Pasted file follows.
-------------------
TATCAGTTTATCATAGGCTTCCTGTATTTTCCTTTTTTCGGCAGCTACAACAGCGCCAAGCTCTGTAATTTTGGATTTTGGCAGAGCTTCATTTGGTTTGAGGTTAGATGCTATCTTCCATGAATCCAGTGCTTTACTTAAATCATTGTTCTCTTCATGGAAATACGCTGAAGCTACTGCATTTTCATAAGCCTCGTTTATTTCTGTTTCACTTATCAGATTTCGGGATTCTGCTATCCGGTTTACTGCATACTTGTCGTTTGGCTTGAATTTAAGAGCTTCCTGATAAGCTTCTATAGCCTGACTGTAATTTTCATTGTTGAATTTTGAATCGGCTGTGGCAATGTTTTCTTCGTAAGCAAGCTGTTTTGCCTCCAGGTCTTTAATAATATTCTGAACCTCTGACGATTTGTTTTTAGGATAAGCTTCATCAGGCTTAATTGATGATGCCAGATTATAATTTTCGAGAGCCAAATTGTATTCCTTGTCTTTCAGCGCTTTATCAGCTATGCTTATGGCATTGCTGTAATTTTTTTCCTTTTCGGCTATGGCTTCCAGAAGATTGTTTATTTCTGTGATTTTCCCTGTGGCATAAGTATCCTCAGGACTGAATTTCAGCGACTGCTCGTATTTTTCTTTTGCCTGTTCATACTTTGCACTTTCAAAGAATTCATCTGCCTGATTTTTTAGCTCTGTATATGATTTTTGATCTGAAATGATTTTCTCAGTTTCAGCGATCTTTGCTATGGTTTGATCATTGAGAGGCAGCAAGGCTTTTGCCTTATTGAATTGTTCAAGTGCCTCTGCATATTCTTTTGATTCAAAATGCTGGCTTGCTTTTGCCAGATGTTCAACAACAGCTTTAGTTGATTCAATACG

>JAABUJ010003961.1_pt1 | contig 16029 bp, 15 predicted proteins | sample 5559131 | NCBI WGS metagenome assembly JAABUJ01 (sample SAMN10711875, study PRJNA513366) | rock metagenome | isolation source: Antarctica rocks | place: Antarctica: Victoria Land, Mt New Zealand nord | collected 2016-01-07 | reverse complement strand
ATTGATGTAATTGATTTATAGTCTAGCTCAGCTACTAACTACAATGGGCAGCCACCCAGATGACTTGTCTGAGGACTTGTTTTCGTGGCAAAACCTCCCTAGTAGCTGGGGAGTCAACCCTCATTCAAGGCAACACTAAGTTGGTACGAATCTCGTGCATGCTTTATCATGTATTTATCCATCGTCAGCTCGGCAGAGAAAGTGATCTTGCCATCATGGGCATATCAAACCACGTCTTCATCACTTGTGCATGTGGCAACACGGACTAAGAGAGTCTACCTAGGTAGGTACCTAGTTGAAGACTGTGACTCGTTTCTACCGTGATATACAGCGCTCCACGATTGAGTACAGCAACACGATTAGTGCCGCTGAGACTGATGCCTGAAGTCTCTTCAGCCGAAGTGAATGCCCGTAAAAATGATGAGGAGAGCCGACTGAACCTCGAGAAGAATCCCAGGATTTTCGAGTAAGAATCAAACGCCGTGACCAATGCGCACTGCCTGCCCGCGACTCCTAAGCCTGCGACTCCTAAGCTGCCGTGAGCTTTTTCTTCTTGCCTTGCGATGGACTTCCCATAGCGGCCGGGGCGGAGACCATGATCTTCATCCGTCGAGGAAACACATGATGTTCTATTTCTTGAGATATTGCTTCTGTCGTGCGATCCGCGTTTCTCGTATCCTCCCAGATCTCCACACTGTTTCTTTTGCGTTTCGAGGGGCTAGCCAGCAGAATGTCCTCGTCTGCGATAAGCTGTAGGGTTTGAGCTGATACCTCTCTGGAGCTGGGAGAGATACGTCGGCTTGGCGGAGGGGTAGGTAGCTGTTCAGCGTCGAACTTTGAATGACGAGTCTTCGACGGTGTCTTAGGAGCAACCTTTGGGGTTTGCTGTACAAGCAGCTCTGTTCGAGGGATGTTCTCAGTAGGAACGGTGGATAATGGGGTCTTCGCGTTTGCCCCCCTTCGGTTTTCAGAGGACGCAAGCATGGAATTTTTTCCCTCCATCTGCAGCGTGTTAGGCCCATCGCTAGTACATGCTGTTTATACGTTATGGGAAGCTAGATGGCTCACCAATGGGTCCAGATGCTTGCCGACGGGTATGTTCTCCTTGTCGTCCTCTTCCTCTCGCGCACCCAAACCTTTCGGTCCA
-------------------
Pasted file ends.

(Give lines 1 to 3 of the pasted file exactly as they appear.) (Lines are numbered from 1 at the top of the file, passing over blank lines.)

TATCAGTTTATCATAGGCTTCCTGTATTTTCCTTTTTTCGGCAGCTACAACAGCGCCAAGCTCTGTAATTTTGGATTTTGGCAGAGCTTCATTTGGTTTGAGGTTAGATGCTATCTTCCATGAATCCAGTGCTTTACTTAAATCATTGTTCTCTTCATGGAAATACGCTGAAGCTACTGCATTTTCATAAGCCTCGTTTATTTCTGTTTCACTTATCAGATTTCGGGATTCTGCTATCCGGTTTACTGCATACTTGTCGTTTGGCTTGAATTTAAGAGCTTCCTGATAAGCTTCTATAGCCTGACTGTAATTTTCATTGTTGAATTTTGAATCGGCTGTGGCAATGTTTTCTTCGTAAGCAAGCTGTTTTGCCTCCAGGTCTTTAATAATATTCTGAACCTCTGACGATTTGTTTTTAGGATAAGCTTCATCAGGCTTAATTGATGATGCCAGATTATAATTTTCGAGAGCCAAATTGTATTCCTTGTCTTTCAGCGCTTTATCAGCTATGCTTATGGCATTGCTGTAATTTTTTTCCTTTTCGGCTATGGCTTCCAGAAGATTGTTTATTTCTGTGATTTTCCCTGTGGCATAAGTATCCTCAGGACTGAATTTCAGCGACTGCTCGTATTTTTCTTTTGCCTGTTCATACTTTGCACTTTCAAAGAATTCATCTGCCTGATTTTTTAGCTCTGTATATGATTTTTGATCTGAAATGATTTTCTCAGTTTCAGCGATCTTTGCTATGGTTTGATCATTGAGAGGCAGCAAGGCTTTTGCCTTATTGAATTGTTCAAGTGCCTCTGCATATTCTTTTGATTCAAAATGCTGGCTTGCTTTTGCCAGATGTTCAACAACAGCTTTAGTTGATTCAATACG

>JAABUJ010003961.1_pt1 | contig 16029 bp, 15 predicted proteins | sample 5559131 | NCBI WGS metagenome assembly JAABUJ01 (sample SAMN10711875, study PRJNA513366) | rock metagenome | isolation source: Antarctica rocks | place: Antarctica: Victoria Land, Mt New Zealand nord | collected 2016-01-07 | reverse complement strand
ATTGATGTAATTGATTTATAGTCTAGCTCAGCTACTAACTACAATGGGCAGCCACCCAGATGACTTGTCTGAGGACTTGTTTTCGTGGCAAAACCTCCCTAGTAGCTGGGGAGTCAACCCTCATTCAAGGCAACACTAAGTTGGTACGAATCTCGTGCATGCTTTATCATGTATTTATCCATCGTCAGCTCGGCAGAGAAAGTGATCTTGCCATCATGGGCATATCAAACCACGTCTTCATCACTTGTGCATGTGGCAACACGGACTAAGAGAGTCTACCTAGGTAGGTACCTAGTTGAAGACTGTGACTCGTTTCTACCGTGATATACAGCGCTCCACGATTGAGTACAGCAACACGATTAGTGCCGCTGAGACTGATGCCTGAAGTCTCTTCAGCCGAAGTGAATGCCCGTAAAAATGATGAGGAGAGCCGACTGAACCTCGAGAAGAATCCCAGGATTTTCGAGTAAGAATCAAACGCCGTGACCAATGCGCACTGCCTGCCCGCGACTCCTAAGCCTGCGACTCCTAAGCTGCCGTGAGCTTTTTCTTCTTGCCTTGCGATGGACTTCCCATAGCGGCCGGGGCGGAGACCATGATCTTCATCCGTCGAGGAAACACATGATGTTCTATTTCTTGAGATATTGCTTCTGTCGTGCGATCCGCGTTTCTCGTATCCTCCCAGATCTCCACACTGTTTCTTTTGCGTTTCGAGGGGCTAGCCAGCAGAATGTCCTCGTCTGCGATAAGCTGTAGGGTTTGAGCTGATACCTCTCTGGAGCTGGGAGAGATACGTCGGCTTGGCGGAGGGGTAGGTAGCTGTTCAGCGTCGAACTTTGAATGACGAGTCTTCGACGGTGTCTTAGGAGCAACCTTTGGGGTTTGCTGTACAAGCAGCTCTGTTCGAGGGATGTTCTCAGTAGGAACGGTGGATAATGGGGTCTTCGCGTTTGCCCCCCTTCGGTTTTCAGAGGACGCAAGCATGGAATTTTTTCCCTCCATCTGCAGCGTGTTAGGCCCATCGCTAGTACATGCTGTTTATACGTTATGGGAAGCTAGATGGCTCACCAATGGGTCCAGATGCTTGCCGACGGGTATGTTCTCCTTGTCGTCCTCTTCCTCTCGCGCACCCAAACCTTTCGGTCCA